The pioneering of arthroscopic surgeries began in the 1920s when a surgeon by the name of Eugen Bircher focused his work on improving surgical procedures and technology. While it is typical for an entire arthroscopic surgery to be done endoscopically today, in the early years arthroscopy was only used for the diagnostic purposes. Looking for more improved visibility than what was available with the electric Jacobaeus thoracolaparoscope, Bircher went on to develop a double-contrast approach which gave surgeons a clearer view during arthroscopy.
At the end World War II, a surgeon in Japan named Masaki Watanabe began experimenting with the use of endoscopic devices to treat his patients. In the early 1950s Watanabe designed some of the first arthroscopes, eventually creating an arthroscope in 1958 that would become the springboard for modern arthroscopic techniques in North America. Years later, Dr. Heshmat Shahriaree began using arthroscopy during experimental surgeries to remove fragments of a damaged meniscus. These two doctors, along with Dr. Bircher, are considered to be the inventors of the first high-quality color intraarticulator photography.
With the advent of fiber optics in the 1970s and 1980s, arthroscopic surgery moves from open surgery to a more minimally invasive endoscopic surgery requiring 3 incision sites. Improved visibility creates an opportunity for surgeons to view knee joints at multiple angles. Over time, surgeons are able to reduce the number of portals to 2 during arthroscopy.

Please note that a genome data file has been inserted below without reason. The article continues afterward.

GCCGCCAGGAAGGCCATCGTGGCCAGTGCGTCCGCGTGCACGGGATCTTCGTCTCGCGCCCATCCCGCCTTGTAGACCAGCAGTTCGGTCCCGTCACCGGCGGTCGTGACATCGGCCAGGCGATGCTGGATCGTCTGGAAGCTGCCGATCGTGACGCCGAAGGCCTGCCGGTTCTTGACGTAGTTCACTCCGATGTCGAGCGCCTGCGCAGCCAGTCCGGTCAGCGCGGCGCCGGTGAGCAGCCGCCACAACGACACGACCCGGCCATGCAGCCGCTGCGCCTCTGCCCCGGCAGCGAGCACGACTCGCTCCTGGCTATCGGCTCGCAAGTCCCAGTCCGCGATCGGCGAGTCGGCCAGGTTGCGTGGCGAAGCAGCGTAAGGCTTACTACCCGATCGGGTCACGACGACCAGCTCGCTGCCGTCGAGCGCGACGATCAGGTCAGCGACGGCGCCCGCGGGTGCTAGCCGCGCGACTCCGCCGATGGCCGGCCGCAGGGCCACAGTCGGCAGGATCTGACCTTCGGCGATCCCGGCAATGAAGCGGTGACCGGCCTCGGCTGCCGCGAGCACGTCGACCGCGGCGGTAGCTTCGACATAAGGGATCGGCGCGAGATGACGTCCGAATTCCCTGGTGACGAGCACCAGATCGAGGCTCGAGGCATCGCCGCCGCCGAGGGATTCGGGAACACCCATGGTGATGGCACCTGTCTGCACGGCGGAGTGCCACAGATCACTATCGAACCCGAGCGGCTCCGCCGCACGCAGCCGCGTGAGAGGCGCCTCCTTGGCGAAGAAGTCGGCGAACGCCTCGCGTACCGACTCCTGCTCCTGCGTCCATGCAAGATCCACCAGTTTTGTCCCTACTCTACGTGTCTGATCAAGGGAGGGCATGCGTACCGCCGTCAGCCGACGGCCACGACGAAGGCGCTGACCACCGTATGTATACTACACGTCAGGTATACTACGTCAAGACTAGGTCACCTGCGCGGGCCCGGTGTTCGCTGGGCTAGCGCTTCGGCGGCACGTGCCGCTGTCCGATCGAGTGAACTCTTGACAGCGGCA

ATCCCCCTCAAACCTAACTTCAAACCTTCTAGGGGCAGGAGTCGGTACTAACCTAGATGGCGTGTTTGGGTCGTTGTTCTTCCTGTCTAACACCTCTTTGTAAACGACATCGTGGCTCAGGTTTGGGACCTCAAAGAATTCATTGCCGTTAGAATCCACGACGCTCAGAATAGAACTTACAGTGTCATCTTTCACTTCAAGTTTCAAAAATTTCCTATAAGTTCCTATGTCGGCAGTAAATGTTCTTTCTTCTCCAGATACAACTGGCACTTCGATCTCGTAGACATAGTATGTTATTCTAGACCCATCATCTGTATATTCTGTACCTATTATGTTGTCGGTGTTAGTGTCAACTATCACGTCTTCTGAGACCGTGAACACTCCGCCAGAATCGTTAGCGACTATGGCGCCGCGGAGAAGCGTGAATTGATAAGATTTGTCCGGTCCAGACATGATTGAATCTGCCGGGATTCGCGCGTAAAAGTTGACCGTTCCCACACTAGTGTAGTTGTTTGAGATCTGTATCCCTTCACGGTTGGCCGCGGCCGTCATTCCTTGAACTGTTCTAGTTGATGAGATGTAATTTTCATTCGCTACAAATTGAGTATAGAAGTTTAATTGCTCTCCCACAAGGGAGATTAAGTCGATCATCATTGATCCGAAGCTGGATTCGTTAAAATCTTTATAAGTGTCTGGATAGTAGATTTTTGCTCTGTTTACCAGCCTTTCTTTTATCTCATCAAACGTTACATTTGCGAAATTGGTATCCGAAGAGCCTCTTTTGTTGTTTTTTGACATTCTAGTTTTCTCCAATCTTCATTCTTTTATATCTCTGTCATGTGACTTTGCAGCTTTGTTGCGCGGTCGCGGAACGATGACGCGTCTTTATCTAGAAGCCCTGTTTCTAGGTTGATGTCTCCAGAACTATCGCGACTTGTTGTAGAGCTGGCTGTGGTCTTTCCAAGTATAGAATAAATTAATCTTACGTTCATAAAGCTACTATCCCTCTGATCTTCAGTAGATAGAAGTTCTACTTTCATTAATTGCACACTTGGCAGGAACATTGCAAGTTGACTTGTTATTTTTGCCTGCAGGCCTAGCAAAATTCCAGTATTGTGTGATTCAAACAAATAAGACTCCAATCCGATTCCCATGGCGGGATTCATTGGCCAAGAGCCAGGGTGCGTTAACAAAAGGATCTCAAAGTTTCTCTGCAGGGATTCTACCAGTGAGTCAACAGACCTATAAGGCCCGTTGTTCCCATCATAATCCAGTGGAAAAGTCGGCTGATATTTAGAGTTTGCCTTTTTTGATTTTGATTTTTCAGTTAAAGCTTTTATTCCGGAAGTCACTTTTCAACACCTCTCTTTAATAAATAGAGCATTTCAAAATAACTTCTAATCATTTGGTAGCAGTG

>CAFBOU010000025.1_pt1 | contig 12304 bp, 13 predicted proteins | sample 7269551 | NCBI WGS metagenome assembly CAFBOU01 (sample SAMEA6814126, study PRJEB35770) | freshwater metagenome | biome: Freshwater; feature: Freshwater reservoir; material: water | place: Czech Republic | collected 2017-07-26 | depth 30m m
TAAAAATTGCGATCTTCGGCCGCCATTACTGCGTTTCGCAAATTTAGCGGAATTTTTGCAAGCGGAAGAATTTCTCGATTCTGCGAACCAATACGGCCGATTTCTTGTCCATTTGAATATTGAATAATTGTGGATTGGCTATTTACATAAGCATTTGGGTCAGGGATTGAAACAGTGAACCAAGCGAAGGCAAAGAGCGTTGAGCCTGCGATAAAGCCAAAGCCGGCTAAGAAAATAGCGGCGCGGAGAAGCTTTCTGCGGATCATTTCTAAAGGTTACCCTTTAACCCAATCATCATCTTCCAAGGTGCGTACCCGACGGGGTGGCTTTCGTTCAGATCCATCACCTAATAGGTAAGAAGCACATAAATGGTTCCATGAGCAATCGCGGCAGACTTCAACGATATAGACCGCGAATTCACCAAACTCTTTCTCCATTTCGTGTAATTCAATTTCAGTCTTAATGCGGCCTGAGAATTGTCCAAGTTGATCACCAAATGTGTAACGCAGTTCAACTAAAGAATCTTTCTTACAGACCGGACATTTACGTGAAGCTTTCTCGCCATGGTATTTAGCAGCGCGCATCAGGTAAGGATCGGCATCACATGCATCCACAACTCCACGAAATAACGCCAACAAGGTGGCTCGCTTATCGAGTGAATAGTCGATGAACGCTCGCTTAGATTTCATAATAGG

To improve recovery and make surgery even less invasive for patients, the ParallelPortal System was developed towards the end of 2009. The system allows hardware and instruments to pass through a single incision, providing surgeons with access, visualization, and the necessary instrumentation to perform certain surgical procedures. This new concept of arthroscopic surgery through a single incision was labeled Single Portal Arthroscopy (SPA). Many knee problems including meniscus tears, articular cartilage damage, or a loose body in the knee may all be repaired using SPA, while other cases may require two portal arthroscopy for repairs. The availability of SPA revolutionizes the way surgeons make decisions regarding which arthroscopic techniques will be used during surgery for the most successful results and recovery.
Due to early arthroscopy requiring invasive open surgery, arthroscopy was not commonly practiced until the 1970s.
Introducing fiber optics to arthroscopic procedures improved surgery and recovery, driving arthroscopies from a handful in the 1920s to over 4 million procedures a year.
DURING CERTAIN SURGERIES, SINGLE PORTAL ARTHROSCOPY ELIMINATES THE NEED FOR A 2ND INCISION, DRAMATICALLY IMPROVING RECOVERY TIME.